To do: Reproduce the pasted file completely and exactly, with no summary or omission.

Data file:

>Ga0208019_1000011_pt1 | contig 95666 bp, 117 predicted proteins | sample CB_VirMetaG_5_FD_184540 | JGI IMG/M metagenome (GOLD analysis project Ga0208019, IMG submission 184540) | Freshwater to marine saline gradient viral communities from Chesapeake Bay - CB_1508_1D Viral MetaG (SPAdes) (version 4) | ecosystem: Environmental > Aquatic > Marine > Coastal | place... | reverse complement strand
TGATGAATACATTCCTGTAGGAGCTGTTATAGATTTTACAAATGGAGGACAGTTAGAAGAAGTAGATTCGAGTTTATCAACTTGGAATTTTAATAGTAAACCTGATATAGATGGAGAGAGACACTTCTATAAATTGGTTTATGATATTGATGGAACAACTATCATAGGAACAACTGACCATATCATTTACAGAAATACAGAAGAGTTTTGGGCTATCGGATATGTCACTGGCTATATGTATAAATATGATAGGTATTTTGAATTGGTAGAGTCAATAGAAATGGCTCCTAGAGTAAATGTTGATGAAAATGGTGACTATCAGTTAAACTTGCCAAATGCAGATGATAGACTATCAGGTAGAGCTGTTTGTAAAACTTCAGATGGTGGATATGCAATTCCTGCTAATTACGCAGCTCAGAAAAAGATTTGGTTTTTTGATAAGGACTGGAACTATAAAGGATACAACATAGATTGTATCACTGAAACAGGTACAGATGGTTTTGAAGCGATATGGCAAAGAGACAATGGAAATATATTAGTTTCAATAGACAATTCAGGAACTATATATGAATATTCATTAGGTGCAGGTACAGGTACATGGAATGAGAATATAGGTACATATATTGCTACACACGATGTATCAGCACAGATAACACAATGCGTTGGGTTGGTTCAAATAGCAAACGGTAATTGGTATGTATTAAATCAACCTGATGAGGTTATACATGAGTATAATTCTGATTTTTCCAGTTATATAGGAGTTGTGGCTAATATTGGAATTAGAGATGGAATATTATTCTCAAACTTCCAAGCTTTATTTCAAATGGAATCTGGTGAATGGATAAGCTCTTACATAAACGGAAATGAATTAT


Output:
>Ga0208019_1000011_pt1 | contig 95666 bp, 117 predicted proteins | sample CB_VirMetaG_5_FD_184540 | JGI IMG/M metagenome (GOLD analysis project Ga0208019, IMG submission 184540) | Freshwater to marine saline gradient viral communities from Chesapeake Bay - CB_1508_1D Viral MetaG (SPAdes) (version 4) | ecosystem: Environmental > Aquatic > Marine > Coastal | place... | reverse complement strand
TGATGAATACATTCCTGTAGGAGCTGTTATAGATTTTACAAATGGAGGACAGTTAGAAGAAGTAGATTCGAGTTTATCAACTTGGAATTTTAATAGTAAACCTGATATAGATGGAGAGAGACACTTCTATAAATTGGTTTATGATATTGATGGAACAACTATCATAGGAACAACTGACCATATCATTTACAGAAATACAGAAGAGTTTTGGGCTATCGGATATGTCACTGGCTATATGTATAAATATGATAGGTATTTTGAATTGGTAGAGTCAATAGAAATGGCTCCTAGAGTAAATGTTGATGAAAATGGTGACTATCAGTTAAACTTGCCAAATGCAGATGATAGACTATCAGGTAGAGCTGTTTGTAAAACTTCAGATGGTGGATATGCAATTCCTGCTAATTACGCAGCTCAGAAAAAGATTTGGTTTTTTGATAAGGACTGGAACTATAAAGGATACAACATAGATTGTATCACTGAAACAGGTACAGATGGTTTTGAAGCGATATGGCAAAGAGACAATGGAAATATATTAGTTTCAATAGACAATTCAGGAACTATATATGAATATTCATTAGGTGCAGGTACAGGTACATGGAATGAGAATATAGGTACATATATTGCTACACACGATGTATCAGCACAGATAACACAATGCGTTGGGTTGGTTCAAATAGCAAACGGTAATTGGTATGTATTAAATCAACCTGATGAGGTTATACATGAGTATAATTCTGATTTTTCCAGTTATATAGGAGTTGTGGCTAATATTGGAATTAGAGATGGAATATTATTCTCAAACTTCCAAGCTTTATTTCAAATGGAATCTGGTGAATGGATAAGCTCTTACATAAACGGAAATGAATTAT